Go to bed at the same time, every night if possible but at least several times a week. Going to bed together allows you to talk and unwind and paves the way for sex and intimacy.

Make love regularly. Yes, it takes some time and energy, both of which are in short supply. But it's critical if you want to stay connected as a couple. And it doesn't always have to take a lot of time - while a long romantic interlude is great, sometimes a quick romp provides all the connection you need!

Set one evening a week as "parents' night." Pick one evening each week and let the kids know you won't be available for extracurricular activities, homework help, school projects, or anything else (other than true emergencies) that evening. Put young children to bed as early as reasonable, and let older children work quietly on homework or other activities. Then spend some time relaxing together. Ideally, this should be a set evening every week. But realistically, it may need to change as work and school schedules change.

Do some everyday tasks or errands together. Once children come along, couples often "divide and conquer" the tasks of everyday life. She gets groceries and runs by the post office, he drops off the dry cleaning and picks up a prescription. It's efficient, but boring. So once in a while, do some of those tasks together. Ask a relative or friend to watch the kids for a couple of hours while you run some errands. Then do something fun on the way home, like stopping for a cup of coffee or a glass of wine.

Exercise together. Take a walk or go jogging. Ride bikes. Train together for a charity race. Take a hike. Dance. Lift weights. Don't use the children as an excuse - put younger children in strollers or let older kids ride bikes while you walk, jog or bike. Do anything enjoyable that gets you moving together, preferably outside.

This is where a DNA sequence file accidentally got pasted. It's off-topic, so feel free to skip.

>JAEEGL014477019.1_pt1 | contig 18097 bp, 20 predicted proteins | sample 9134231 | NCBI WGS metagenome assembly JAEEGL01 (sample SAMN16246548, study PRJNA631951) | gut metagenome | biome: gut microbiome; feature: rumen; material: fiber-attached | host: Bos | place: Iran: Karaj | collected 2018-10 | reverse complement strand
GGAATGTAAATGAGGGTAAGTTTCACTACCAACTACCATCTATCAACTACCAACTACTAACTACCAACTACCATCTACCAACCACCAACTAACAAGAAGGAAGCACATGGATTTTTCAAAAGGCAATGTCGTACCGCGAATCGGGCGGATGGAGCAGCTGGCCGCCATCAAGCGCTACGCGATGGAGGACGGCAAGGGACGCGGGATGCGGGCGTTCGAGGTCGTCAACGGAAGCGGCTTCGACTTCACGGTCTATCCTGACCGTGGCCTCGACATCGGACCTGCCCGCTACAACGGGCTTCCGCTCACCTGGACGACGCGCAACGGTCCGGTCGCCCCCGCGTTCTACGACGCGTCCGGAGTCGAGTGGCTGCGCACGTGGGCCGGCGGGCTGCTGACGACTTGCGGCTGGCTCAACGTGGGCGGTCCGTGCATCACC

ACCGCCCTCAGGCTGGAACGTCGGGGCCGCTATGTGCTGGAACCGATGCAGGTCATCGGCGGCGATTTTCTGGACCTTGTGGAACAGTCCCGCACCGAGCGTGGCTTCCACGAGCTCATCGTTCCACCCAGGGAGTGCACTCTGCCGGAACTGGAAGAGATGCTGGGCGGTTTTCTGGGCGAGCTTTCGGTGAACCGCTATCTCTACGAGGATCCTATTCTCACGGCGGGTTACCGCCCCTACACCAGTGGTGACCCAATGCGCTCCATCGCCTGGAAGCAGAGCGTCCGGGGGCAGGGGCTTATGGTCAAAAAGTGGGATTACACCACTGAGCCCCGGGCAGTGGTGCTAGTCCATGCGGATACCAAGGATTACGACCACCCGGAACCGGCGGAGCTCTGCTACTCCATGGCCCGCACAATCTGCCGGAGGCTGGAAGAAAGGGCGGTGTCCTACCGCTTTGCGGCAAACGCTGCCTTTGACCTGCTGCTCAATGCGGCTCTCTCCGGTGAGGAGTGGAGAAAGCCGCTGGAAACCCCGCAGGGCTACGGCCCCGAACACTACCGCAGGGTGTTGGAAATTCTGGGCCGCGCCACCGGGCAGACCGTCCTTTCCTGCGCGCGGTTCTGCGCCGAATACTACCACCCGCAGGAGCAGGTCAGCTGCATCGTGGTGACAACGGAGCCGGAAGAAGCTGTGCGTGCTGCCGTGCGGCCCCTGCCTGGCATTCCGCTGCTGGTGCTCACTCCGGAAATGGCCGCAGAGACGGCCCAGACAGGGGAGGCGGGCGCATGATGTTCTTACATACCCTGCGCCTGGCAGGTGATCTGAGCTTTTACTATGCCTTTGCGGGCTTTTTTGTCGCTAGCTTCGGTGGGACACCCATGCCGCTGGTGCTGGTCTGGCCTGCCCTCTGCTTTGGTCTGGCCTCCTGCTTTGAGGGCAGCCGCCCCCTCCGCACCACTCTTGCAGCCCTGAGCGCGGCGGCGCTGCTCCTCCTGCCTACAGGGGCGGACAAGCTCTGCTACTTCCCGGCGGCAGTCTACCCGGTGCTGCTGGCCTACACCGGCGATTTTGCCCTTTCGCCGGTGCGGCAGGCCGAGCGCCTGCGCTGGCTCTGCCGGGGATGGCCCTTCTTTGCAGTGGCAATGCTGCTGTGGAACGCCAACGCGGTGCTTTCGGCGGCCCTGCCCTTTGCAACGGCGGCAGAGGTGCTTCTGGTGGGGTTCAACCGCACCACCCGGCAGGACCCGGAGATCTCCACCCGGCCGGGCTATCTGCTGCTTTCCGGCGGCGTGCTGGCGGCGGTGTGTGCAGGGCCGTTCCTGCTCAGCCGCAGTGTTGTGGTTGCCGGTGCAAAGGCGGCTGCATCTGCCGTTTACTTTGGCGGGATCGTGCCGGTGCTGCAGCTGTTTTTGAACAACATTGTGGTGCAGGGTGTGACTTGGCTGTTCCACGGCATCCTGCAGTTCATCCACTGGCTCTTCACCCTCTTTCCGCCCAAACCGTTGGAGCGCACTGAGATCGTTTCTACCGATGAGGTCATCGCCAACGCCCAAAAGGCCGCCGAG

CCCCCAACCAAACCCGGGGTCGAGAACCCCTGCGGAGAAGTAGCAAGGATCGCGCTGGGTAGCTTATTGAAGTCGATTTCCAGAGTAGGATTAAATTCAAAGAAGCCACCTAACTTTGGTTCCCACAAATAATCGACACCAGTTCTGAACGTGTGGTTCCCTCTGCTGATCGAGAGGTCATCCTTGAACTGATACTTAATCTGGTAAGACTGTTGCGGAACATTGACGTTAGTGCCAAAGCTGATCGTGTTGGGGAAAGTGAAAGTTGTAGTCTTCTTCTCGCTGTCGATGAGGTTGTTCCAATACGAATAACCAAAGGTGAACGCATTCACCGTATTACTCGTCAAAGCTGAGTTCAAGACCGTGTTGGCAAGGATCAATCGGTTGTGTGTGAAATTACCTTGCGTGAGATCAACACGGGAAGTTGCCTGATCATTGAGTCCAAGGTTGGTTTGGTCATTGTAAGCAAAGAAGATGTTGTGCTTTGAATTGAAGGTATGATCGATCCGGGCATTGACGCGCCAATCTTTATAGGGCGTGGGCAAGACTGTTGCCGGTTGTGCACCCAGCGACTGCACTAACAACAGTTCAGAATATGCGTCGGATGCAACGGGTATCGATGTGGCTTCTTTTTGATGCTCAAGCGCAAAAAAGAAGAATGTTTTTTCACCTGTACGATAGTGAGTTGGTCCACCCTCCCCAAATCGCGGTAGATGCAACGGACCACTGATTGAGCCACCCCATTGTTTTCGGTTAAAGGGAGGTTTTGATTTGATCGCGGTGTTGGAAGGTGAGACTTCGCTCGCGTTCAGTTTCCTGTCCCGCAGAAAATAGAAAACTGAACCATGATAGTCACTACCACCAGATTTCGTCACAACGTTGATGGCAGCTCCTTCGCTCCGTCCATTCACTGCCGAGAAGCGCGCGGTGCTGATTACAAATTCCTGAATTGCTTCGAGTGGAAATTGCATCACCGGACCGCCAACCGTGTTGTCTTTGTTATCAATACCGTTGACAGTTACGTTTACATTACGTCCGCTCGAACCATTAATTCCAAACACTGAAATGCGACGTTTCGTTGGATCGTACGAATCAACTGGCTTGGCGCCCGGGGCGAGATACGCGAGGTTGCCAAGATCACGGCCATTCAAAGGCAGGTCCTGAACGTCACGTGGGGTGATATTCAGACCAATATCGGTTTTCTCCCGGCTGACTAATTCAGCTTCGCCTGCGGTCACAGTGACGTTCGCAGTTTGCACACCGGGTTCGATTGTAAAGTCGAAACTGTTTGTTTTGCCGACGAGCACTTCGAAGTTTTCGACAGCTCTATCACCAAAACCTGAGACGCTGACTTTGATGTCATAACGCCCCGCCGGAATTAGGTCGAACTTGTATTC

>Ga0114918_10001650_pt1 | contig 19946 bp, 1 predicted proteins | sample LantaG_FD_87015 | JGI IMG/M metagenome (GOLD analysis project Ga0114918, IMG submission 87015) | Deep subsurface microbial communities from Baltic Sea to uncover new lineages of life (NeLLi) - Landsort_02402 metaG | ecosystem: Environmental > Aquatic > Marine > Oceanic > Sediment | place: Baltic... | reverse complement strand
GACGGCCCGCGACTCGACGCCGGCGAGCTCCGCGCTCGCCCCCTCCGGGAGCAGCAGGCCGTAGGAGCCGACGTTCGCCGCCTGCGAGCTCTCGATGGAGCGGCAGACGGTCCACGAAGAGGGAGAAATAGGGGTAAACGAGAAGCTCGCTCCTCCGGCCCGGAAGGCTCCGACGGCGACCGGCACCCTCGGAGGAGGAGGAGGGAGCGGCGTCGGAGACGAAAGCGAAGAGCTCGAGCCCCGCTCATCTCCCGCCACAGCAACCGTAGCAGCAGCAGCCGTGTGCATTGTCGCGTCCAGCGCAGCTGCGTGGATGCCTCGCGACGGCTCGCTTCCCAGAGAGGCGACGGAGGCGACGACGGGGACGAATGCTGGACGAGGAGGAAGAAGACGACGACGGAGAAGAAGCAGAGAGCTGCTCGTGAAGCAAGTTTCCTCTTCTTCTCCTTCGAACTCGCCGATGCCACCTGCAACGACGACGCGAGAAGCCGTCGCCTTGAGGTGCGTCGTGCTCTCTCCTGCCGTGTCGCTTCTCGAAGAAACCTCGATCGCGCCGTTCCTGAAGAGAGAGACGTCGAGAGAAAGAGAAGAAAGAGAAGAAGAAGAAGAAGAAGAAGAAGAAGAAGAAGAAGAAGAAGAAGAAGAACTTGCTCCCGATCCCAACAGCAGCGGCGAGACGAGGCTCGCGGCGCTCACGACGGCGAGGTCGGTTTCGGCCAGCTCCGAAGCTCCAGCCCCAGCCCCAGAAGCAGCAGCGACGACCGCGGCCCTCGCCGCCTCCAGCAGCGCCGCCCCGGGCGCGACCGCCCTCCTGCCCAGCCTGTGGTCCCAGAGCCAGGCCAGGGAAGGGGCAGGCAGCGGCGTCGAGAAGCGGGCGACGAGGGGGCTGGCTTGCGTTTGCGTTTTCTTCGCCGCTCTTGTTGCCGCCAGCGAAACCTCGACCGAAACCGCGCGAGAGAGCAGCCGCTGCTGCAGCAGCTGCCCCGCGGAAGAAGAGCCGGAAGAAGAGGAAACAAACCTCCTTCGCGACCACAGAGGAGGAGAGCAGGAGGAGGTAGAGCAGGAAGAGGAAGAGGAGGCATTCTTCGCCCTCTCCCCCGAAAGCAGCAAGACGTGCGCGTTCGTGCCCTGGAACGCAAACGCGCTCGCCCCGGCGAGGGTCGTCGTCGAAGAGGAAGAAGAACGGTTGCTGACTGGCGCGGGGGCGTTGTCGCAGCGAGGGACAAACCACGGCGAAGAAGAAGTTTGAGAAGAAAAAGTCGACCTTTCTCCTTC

Speak your spouse's love language. You probably know about the 5 love languages, but are you speaking your spouse's language consistently? When your schedule gets crazy, maximize your connection by loving your spouse in the way he or she is most able to receive it.

Let go of small things that interfere with your connection. Do you hang onto small annoyances, things your spouse says or does that really bug you? I try not to, but sometimes it requires putting mind over emotions, making a conscious choice to let it go. It's hard to maintain a positive connection if you feel annoyed with him or her frequently, so consider making the choice to let some things go. I'm not talking about serious issues in your marriage, but rather the small things that just aren't worth the anger or frustration you invest in them.

Building a strong marriage is hard, but small acts of love and connection can help you and your spouse stay connected - even when life gets crazy.

Originally published on CalmHealthySexy.

Photo credit - JK Califf @ Flickr